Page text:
If you share a vehicle with your spouse like I do, I can always tell when Christy has driven my car. How? Beside the seat being slid forward, the rear-view mirror is titled down just a little. It’s amazing how simple yet essential that little mirror is to driving a vehicle. While most of my time driving is spent looking ahead, failing to look behind me can be very dangerous. A good driver is aware of what’s behind him, beside him, and certainly in front of him. In a similar way, Christian growth involves looking in multiple directions.
You’ve probably heard by now that Connect Groups at Woolsey Baptist Church exist so that we might connect with God through his Word, connect with one another through meaningful relationships, and connect with the unchurched through intentional outreach. We could say this three-fold statement captures the WHAT of Connect Groups. But how do we get there? What steps do we need to take week after week to purposefully connect with God, one another, and the unchurched? While a lot could be said to that question, I want to suggest another three-part statement that I hope captures a game plan for moving us in that direction.
To better accomplish our Connect Groups’ purpose, one strategy we should employ in each group is to look back, look up, and look ahead. What do we mean by looking back, looking up, and looking ahead? Each Sunday when we gather into our groups at 9:30 a.m., a variety of things happen. Practically speaking, parents drop off children, adults fill up coffee mugs, people find a seat and chat with friends, and eventually the group leader calls for everyone’s attention. For most groups, this opening time is dedicated to sharing prayer requests which often includes checking-in on requests from the previous week. Is your co-worker feeling better? Did the test results come back from your uncle’s procedure? These questions, and ones like them, summarize the extent of most of our “looking back” time.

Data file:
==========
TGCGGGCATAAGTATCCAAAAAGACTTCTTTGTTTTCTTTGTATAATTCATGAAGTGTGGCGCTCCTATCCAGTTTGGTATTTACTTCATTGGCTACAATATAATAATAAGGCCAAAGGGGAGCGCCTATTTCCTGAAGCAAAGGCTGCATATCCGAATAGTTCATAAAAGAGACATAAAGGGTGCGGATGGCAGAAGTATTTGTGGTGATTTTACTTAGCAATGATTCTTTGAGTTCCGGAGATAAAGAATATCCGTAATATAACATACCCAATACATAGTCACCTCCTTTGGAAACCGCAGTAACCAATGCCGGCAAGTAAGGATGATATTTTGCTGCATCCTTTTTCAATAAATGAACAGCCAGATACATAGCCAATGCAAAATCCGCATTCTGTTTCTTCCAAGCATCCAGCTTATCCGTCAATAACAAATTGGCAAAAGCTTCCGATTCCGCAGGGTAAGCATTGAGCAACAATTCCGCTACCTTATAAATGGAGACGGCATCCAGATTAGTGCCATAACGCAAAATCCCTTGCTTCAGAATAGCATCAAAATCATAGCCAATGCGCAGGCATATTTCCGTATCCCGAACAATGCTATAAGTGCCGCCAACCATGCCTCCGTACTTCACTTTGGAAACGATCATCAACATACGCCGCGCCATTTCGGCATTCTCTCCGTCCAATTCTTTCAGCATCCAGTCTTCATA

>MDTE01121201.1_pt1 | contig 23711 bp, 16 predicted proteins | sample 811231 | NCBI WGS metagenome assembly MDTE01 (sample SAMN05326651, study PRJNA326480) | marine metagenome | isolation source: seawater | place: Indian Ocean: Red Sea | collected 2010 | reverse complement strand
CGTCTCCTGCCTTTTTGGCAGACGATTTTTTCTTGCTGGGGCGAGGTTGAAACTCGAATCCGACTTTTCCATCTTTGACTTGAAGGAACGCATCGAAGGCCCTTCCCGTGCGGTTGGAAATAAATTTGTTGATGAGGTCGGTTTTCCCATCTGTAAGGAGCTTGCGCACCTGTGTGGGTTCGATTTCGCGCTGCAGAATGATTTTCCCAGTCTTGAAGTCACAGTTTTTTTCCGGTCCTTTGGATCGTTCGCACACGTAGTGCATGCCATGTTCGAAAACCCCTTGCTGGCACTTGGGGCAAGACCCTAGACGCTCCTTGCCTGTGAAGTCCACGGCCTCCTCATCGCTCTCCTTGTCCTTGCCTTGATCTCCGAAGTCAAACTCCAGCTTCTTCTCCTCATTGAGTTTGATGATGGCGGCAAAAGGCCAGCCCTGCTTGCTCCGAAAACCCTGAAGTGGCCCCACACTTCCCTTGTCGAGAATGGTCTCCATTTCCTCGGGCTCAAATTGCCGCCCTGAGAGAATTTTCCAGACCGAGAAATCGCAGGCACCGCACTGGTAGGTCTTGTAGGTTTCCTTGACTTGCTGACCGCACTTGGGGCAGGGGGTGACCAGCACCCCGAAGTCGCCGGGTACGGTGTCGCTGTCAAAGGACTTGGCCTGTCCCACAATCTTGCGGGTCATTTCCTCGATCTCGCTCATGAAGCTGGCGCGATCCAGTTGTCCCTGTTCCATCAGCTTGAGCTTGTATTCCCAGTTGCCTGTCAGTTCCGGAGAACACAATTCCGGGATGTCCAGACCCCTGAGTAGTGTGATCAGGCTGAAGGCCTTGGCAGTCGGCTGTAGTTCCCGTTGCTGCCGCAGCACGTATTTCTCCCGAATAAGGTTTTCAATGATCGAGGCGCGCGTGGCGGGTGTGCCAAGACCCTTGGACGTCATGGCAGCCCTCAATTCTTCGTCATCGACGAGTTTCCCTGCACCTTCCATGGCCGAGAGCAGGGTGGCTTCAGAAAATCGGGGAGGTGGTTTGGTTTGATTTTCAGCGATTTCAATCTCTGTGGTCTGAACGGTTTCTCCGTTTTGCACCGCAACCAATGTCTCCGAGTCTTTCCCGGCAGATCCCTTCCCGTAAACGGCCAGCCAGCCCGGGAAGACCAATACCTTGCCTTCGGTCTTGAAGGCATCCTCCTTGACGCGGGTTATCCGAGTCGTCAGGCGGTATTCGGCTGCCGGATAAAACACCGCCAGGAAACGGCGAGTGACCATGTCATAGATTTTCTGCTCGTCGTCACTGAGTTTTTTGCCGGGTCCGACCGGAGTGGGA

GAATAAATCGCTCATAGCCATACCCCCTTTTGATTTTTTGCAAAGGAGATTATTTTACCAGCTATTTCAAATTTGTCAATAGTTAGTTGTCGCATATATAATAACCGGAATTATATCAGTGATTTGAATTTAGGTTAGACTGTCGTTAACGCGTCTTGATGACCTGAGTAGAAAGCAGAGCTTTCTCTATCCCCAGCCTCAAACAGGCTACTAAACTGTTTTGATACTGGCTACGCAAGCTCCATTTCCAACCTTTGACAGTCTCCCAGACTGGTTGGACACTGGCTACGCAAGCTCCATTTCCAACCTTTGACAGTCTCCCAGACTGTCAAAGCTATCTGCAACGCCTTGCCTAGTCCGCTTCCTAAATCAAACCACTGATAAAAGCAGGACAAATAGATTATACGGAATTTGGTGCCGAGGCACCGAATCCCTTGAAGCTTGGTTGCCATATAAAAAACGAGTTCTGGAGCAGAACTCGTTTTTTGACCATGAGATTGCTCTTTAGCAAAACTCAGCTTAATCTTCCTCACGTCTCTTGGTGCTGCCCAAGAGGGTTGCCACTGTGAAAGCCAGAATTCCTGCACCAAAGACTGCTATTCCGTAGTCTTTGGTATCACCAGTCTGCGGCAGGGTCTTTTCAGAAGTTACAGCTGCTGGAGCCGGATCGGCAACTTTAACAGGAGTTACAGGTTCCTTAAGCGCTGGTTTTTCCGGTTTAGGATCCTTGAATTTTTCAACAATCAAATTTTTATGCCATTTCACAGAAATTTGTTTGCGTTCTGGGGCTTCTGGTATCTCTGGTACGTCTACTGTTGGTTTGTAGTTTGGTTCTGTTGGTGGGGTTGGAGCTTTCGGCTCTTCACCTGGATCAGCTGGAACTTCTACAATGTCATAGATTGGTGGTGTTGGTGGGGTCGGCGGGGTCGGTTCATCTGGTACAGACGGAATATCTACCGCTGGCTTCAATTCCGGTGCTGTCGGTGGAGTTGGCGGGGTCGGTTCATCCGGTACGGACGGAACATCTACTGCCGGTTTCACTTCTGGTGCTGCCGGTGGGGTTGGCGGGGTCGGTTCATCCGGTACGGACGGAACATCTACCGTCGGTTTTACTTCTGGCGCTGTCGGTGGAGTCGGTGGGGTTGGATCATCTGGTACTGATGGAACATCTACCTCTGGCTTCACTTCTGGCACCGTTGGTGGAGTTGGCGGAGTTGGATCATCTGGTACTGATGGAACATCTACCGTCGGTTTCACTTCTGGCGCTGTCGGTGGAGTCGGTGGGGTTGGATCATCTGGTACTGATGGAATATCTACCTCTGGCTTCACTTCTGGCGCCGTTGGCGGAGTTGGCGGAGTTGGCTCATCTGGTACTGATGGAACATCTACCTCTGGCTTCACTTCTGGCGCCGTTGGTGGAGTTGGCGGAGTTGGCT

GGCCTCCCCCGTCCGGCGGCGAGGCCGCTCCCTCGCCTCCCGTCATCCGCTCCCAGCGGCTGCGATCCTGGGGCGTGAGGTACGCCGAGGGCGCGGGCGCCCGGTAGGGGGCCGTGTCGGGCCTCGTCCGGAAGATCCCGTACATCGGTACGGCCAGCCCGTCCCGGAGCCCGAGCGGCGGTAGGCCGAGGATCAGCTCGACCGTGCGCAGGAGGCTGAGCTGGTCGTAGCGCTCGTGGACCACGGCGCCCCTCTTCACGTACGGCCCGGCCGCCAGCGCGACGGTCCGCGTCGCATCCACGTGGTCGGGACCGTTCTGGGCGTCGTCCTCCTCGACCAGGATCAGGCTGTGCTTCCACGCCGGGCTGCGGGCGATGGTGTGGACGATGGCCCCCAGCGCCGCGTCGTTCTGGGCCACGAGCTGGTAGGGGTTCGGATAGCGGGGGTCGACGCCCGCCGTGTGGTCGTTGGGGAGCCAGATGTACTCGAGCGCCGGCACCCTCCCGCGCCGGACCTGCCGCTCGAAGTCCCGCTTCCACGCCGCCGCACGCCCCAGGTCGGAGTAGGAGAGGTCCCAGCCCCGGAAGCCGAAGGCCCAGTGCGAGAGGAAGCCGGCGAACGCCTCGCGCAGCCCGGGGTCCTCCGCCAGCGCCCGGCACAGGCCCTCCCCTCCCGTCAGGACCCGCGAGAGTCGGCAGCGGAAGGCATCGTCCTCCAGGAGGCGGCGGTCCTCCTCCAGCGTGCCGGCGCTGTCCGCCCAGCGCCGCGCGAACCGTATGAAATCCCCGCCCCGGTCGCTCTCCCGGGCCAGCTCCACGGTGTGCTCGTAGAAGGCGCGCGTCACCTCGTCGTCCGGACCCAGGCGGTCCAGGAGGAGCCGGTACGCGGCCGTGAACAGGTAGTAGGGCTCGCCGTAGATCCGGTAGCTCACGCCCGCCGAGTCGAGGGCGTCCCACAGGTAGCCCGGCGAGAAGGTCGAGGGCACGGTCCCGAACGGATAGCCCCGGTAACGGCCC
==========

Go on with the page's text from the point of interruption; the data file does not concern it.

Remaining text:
After one or two people say a prayer, the group leader will generally say something like this, “Turn in your Bibles to…” or “Open your workbook to page…” For the remainder of the time, the leader will explain and apply the Bible by reading the Scripture text, summarizing the commentary presented in the teacher’s guide, and ask discussion-oriented questions to help one another engage with the lesson. Each of these techniques are helpful tools to help us look up to God and the truth of his Word. As 10:30 a.m. approaches, we will often end Connect Groups with a challenge from the text before everyone stands up, says a cordial “Have a good week” goodbye, and heads in their different direction.
Alongside these helpful ways of looking back, I believe there are others means of deliberately looking back at the previous week such as encouraging one another in their walk with the Lord and checking in on people’s spiritual walk. Just like we could not imagine driving without a rear-view mirror, I believe it is essential for us to look back not only do check-in on people’s physical needs but, equally so, their spiritual needs. Over the long-haul, an intentional effort to check-in on people at a heart-level will genuinely help our church’s Connect Group ministry better accomplish its mission.
Let’s make sure to check the rear-view mirror this Sunday!